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Online Exclusive Fiction: Come to Jesus

Illustration by Alejandra Paton

I FOUND God at a garden party in West Hollywood, in July of 1987.

He was snorting coke off a coffee table in the living room, talking animatedly to a stripper who seemed more interested in the pile of white powder disappearing into Him than the words coming out.  

Her name was Cherry, Raspberry, or maybe Watermelon.

He was telling her about the Fall.

“…and you know how the leaves change color and then drop to the ground?” He was saying, “Yeah, my idea. That’s why they call it “Fall.” Get it?”

Whether she got it or not, I couldn’t tell.

God didn’t seem to care.

He never did.

I walked over to Him and said hello.

I don’t think He recognized me, but He always made a big show of pretending that He did.

He smiled, shook my hand, and offered me a bump.

I took it.

The rest of that night was a blur to me, being as I was already on the fourth day of what would become a week long binge of alcohol and painkillers. At some point I left the party to find an all-night diner on Sunset Boulevard. They had a backroom there where an all-Jewish girl band played pop covers to a crowd of drunken old Jewish men for tips. The matzo ball soup there, I’d been told, was Divine.

I said good-bye, though I’m not sure if He heard me.

I never saw God again.

As far as I know, he’s still at that party.


Shortly after that, I took Jesus into my heart.

We were cruising down the 405 in a rented 1963 Cadillac Coupe deVille. It was a good car except the hydraulics didn’t work and we had to ride with the top down but it hardly rained in LA that year, so we didn’t mind. The Caddy was white when we got it, but the dusty, polluted air of Los Angeles had yellowed it somehow, like bleached old bones or Regency-era lace.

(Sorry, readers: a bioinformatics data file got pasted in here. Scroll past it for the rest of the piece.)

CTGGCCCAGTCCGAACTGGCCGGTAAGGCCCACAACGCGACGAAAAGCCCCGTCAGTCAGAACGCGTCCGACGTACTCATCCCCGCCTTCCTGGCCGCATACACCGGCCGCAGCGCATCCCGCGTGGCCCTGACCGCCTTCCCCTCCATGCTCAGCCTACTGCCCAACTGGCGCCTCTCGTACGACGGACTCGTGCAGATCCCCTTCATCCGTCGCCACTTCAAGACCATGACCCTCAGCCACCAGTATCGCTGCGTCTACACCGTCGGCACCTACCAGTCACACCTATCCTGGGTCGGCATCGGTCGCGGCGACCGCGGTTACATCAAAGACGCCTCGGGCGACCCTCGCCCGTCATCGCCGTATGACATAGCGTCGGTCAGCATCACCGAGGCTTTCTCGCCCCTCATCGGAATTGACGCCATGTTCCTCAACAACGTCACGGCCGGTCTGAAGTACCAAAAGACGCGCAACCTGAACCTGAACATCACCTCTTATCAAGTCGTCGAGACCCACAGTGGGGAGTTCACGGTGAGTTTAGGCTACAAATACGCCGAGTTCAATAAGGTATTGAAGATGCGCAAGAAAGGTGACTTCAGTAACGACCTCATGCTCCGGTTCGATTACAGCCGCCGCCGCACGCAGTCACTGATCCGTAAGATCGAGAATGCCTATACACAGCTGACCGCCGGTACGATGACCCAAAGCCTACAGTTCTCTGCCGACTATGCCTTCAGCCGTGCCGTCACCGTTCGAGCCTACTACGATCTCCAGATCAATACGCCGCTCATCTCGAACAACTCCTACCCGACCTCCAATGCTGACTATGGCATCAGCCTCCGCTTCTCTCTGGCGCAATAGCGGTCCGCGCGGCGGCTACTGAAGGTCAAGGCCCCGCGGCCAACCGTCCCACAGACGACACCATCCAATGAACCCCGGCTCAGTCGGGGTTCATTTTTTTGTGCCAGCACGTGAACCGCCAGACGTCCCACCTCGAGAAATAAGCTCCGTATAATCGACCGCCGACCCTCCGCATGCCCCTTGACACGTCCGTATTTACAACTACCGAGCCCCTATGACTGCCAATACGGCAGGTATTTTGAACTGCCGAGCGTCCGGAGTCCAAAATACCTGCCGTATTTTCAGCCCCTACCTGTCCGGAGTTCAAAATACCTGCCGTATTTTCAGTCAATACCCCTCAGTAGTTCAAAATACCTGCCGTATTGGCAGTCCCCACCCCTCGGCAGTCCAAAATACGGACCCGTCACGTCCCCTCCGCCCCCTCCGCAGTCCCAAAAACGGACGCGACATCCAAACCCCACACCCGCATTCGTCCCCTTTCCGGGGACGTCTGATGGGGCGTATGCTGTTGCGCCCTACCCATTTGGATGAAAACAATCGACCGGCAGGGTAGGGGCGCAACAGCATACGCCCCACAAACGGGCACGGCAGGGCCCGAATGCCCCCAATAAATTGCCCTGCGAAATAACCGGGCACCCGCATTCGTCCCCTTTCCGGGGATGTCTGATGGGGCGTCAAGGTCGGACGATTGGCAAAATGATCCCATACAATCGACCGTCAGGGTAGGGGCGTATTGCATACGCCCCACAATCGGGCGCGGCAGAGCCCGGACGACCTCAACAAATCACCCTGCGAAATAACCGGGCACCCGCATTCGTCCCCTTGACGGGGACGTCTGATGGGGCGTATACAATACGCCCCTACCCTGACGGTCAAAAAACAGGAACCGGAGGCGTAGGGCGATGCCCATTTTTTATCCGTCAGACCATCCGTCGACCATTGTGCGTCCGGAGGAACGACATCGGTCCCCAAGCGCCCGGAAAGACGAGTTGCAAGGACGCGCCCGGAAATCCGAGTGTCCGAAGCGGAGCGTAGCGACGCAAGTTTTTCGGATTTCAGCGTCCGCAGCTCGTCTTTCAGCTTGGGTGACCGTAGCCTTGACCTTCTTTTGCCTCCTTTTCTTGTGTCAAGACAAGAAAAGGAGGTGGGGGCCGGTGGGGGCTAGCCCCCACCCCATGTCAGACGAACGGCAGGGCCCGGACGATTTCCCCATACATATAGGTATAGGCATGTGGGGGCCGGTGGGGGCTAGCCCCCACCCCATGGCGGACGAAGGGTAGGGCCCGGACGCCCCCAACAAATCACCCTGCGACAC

Halfway to the Venice boardwalk, we got stuck in traffic. Jesus was antsy, kicking his bare feet against the funhouse ball pit of crumpled up beer cans piled calf-deep in the footwell. He wanted to hit Muscle Beach. I knew a dealer there and we were out of everything and I’d assured Him we could score if we got there before dark.

I had been driving up to that point, though nursing a five-alarm hangover. I was tired.  

I let Him take the wheel.

“…so I told her, I said, ‘listen.’” He was telling me a story about a girl he used to know. “‘You can take the mule, and you can stay with one of your other boyfriends, okay?’ See, that whore didn’t think I knew. I always know. I see everything, man. I see into people’s hearts, ya know?”

I nodded absently. He’d been telling the same story, over and over, all day.

He was always at my side back then.


Jesus and I made love in the back of that rented Cadillac, under the dim tungsten street lamps that lined Pacific Avenue.

The waves lapped the shoreline.

Seagulls cried out overhead, mingling their voices with ours.

If anyone saw, they didn’t seem to care much.

Times were different back then.

After it was over, and I was pulling up my pants, He put two cigarettes into his mouth, fired them both up with one match, and handed one to me.

“I love you,” He told me.

“I know you do,” I said, inhaling deeply from the cigarette.

I began to cry.

I told him I was sorry.

He forgave me.

He always did.

Jesus held me tightly. We watched the Sun rise over the City.


At peace.


Three days later, Jesus stepped out of our apartment on Sunset and Vendome. It was clear and dry and blazing hot. The dying days of that long summer.

He slammed the door, and I called after him.

He was just going out for a pack of smokes, Hesaid.

He promised He’d be back soon.

That was the last time I ever saw Him.

I guess I’m still waiting.  ∞ 


Alexandre Pulido is a Luso-American writer and independent filmmaker living and working in Brooklyn, NY. He has a passion for brevity and idiomatic wit. His writing focuses primarily on science fiction, detective mysteries, and anything that makes him uncomfortable. He graduated from Emerson College in Boston, MA in 2013, with a Bachelors of Fine Arts degree in Directing Narrative Fiction. His production company, Toreador Films, makes video for corporate and commercial clients along with his own award-winning narrative projects. In his spare time he cooks, watches soccer (supporting New York City FC and the Portuguese National Team), and repairs old cameras.


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